A square window protrudes from the gabled facade of this house in Germany by Stuttgart architects (se)arch (+ slideshow + photographs by Zooey Braun)
The three-storey-high residence completes the edge of a medieval market square in Metzingen where all new buildings are required to have a steep pitched roof.
"The 'Kelterplatz' is a very special part of the city," (se)arch architect Stephan Eberding told Dezeen. "It's a square with seven old 'Keltern', which are a kind of traditional wood-frame construction with a roof to make wine. We tried to play with that."
The roof of Haus E17 slopes up at a steep angle that matches its neighbours and is clad with brown tiles. "We were not allowed to use metal, even the colors of the tiles had to be dark red or brown, so we tried to create a very simple, sharply cut shape," said Eberding.
The walls are clad with beige-coloured stucco and the windows are framed with bronze-aluminium. "We tried to keep the colour palette in a small spectrum, to make the shape stronger," added Eberding.
Living rooms and kitchen areas are located on the ground and basement floors, while bedrooms occupy two split levels on the top storeys of the building.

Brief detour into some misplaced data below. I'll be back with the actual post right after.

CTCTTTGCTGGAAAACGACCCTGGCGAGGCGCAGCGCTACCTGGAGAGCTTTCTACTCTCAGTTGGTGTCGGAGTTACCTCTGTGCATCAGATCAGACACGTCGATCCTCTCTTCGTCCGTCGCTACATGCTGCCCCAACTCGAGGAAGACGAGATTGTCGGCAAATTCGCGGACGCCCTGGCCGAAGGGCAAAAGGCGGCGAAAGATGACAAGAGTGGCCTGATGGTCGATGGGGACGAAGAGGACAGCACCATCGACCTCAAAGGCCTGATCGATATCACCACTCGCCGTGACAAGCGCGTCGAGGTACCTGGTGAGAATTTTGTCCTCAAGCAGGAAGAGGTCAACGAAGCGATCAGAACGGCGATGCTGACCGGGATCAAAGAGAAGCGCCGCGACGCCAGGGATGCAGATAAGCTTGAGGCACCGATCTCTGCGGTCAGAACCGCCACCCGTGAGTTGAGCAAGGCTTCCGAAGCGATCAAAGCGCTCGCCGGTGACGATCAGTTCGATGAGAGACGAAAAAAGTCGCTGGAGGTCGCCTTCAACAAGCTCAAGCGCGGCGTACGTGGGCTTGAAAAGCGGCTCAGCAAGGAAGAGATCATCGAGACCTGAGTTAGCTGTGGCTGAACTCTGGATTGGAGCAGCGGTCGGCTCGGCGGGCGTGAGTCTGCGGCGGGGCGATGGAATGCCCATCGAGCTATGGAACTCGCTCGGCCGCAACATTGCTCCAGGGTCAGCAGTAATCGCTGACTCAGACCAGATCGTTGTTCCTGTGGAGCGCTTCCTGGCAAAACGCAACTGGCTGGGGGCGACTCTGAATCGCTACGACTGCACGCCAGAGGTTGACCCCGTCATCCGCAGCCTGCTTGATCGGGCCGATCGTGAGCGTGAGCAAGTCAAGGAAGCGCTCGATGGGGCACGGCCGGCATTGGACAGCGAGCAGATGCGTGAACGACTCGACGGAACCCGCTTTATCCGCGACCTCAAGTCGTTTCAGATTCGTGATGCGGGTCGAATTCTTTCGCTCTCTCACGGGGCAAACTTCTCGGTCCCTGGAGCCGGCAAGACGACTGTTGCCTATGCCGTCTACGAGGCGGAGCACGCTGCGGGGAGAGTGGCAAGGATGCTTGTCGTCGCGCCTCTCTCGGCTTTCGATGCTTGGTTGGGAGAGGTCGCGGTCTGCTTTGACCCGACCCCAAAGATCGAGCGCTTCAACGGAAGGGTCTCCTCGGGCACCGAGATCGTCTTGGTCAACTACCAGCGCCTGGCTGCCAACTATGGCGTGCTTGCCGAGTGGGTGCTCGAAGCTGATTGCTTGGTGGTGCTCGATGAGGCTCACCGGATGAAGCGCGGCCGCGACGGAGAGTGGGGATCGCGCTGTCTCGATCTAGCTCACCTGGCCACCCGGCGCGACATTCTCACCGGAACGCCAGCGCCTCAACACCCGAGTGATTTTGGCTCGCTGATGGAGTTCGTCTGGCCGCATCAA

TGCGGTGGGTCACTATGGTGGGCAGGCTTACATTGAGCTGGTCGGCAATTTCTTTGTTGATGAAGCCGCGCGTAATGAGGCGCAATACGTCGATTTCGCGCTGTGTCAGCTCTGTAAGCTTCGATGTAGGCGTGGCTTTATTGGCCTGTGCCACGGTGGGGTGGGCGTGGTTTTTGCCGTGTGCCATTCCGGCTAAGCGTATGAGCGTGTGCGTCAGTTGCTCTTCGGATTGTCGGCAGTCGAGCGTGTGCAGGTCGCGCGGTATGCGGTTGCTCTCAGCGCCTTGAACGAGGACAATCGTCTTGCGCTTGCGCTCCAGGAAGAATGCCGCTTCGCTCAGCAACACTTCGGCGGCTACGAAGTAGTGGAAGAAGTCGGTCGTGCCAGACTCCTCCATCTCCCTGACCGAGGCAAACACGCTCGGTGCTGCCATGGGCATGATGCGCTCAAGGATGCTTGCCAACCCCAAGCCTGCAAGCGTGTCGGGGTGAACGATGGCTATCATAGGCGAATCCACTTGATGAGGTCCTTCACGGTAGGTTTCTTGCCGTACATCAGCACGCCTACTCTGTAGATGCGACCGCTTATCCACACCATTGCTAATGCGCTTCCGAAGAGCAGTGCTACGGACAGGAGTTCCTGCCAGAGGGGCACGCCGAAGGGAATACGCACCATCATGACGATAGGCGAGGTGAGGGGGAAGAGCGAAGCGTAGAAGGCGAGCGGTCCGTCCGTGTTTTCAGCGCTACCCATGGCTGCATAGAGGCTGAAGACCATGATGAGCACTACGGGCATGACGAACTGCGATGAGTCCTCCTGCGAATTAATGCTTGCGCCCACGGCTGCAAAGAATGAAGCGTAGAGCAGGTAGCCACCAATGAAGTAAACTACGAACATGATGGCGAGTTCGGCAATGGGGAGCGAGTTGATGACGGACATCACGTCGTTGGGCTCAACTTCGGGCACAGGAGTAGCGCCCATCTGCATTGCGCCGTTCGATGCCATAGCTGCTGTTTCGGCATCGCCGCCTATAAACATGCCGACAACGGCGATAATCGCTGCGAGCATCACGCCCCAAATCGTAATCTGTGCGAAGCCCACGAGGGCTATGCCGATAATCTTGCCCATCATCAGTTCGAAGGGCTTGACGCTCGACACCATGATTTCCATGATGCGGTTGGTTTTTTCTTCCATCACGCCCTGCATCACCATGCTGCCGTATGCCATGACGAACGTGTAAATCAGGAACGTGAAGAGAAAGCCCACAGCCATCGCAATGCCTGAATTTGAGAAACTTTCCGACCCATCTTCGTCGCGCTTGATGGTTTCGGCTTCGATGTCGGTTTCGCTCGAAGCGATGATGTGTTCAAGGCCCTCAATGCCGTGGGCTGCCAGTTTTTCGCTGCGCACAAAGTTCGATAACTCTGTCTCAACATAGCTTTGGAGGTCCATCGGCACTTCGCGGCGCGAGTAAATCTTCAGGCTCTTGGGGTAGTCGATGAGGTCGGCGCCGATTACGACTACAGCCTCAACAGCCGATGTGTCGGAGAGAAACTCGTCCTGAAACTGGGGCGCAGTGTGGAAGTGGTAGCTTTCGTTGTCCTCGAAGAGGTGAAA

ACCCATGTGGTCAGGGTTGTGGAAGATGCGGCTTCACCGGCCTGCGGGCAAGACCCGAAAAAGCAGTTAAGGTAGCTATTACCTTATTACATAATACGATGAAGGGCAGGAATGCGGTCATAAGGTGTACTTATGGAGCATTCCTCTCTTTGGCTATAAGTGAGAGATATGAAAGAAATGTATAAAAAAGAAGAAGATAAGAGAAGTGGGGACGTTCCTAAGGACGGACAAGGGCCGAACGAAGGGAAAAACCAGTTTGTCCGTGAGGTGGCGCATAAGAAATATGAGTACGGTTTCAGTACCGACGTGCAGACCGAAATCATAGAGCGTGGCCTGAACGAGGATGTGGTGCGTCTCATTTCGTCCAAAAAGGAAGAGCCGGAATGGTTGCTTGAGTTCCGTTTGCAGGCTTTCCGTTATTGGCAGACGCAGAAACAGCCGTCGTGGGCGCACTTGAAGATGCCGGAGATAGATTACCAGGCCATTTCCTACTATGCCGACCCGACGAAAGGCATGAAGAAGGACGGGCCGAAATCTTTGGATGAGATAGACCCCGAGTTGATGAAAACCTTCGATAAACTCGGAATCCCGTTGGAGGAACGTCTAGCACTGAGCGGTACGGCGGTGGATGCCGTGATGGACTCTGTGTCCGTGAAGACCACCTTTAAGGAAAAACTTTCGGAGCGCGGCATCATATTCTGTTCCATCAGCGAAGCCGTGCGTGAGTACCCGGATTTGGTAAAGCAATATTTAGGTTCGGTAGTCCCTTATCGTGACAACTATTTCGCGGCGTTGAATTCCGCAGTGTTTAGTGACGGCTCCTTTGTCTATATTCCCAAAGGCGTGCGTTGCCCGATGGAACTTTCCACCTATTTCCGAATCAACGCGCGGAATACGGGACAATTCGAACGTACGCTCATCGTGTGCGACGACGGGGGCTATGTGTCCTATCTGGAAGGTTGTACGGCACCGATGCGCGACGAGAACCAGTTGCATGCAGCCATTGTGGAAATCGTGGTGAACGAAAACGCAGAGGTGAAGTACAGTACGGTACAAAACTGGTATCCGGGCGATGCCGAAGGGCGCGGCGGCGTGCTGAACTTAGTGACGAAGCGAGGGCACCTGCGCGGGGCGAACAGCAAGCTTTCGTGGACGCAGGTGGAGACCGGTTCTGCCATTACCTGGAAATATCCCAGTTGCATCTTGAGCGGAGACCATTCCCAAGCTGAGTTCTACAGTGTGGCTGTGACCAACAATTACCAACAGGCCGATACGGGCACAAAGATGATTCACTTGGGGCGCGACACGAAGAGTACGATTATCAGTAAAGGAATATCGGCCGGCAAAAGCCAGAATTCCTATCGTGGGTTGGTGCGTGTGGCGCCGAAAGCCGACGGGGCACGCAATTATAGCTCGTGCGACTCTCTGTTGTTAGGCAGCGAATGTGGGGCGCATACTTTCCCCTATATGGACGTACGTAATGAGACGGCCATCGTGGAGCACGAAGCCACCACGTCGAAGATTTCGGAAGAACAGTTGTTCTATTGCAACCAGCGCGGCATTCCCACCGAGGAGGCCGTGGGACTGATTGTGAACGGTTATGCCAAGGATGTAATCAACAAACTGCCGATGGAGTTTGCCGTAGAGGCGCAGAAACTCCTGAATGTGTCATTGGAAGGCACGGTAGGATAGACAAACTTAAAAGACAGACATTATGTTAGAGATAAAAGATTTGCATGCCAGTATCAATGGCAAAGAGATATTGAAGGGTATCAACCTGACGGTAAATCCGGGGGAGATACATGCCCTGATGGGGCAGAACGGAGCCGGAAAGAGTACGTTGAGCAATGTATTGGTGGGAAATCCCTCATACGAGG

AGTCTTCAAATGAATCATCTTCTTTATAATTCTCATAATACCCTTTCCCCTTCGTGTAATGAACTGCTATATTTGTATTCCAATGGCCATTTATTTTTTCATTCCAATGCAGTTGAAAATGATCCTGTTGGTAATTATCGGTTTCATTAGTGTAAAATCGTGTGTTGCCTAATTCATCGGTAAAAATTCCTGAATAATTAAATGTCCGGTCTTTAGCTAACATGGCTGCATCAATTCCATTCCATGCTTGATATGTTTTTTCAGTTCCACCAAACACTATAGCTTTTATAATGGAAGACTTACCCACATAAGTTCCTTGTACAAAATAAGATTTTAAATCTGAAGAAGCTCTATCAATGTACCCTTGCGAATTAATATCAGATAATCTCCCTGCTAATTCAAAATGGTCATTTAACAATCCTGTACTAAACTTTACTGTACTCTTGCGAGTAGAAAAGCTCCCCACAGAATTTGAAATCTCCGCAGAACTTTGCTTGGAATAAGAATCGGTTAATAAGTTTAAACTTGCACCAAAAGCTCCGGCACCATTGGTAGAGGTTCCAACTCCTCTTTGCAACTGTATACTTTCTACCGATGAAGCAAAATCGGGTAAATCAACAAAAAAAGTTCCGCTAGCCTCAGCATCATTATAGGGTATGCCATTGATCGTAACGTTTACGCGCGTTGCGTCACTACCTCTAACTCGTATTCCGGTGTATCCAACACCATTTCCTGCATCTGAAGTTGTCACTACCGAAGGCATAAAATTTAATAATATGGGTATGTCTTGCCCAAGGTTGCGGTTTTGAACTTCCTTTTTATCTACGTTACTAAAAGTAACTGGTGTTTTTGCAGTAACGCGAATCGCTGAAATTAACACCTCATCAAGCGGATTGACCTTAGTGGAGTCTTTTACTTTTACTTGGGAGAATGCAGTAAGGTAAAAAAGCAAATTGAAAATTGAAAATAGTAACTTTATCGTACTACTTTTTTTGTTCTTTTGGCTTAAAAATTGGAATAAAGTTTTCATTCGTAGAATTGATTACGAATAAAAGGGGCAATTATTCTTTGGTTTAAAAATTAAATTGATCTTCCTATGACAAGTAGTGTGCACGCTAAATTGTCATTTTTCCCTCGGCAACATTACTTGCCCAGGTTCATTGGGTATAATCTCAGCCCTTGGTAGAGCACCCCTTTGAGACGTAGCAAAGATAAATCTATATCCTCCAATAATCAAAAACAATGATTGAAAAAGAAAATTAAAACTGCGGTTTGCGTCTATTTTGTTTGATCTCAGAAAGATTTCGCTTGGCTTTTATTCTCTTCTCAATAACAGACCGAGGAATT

The projecting window can be found on the uppermost floor and faces out over the square. Eberding explained: "From upstairs you have a far view to the 'Schwaebische Alb', a mountain chain south of Stuttgart."
Other buildings by German architects (se)arch include a house clad with cedar shingles near Aalen.
Here's some more information from (se)arch architekten:
The prominent location of the house is on the edge of the historical Kelternplatz. The Kelternplatz is a market square with seven medieval winepress buildings, which are are declared as historical monuments. The site was previously used as a parking lot. The historic square gets now with the new building the completion of its northern edge.
The house, clearly outlined in its outer form, is based on a parallelogram floor plan. This is the result of the geometry of the site and other building conditions. The house is developed as a "living space sculpture". The inside is determined by a composition of free arranged floor levels which transmit a spatial impression. Specific views through the windows of the historic environment are freezed into images. Those are placed in contrast to the flow of the internal space.
The house measures 11.5 meters x 6.5 meters and arises over 4 1/2 levels. All service rooms, storage areas and the stairs are concentrated in a 2 meter wide "function zone". This succeeds to keep the remaining volume free and to focus on the space. Vistas and exposures to light are in a balanced tension and continually provide unexpected spatial situations.
Above: basement plan
Above: ground floor plan
Above: first floor plan
Above: second floor plan
Above: cross section
Above: long section
Sign up for a daily roundup
of all our stories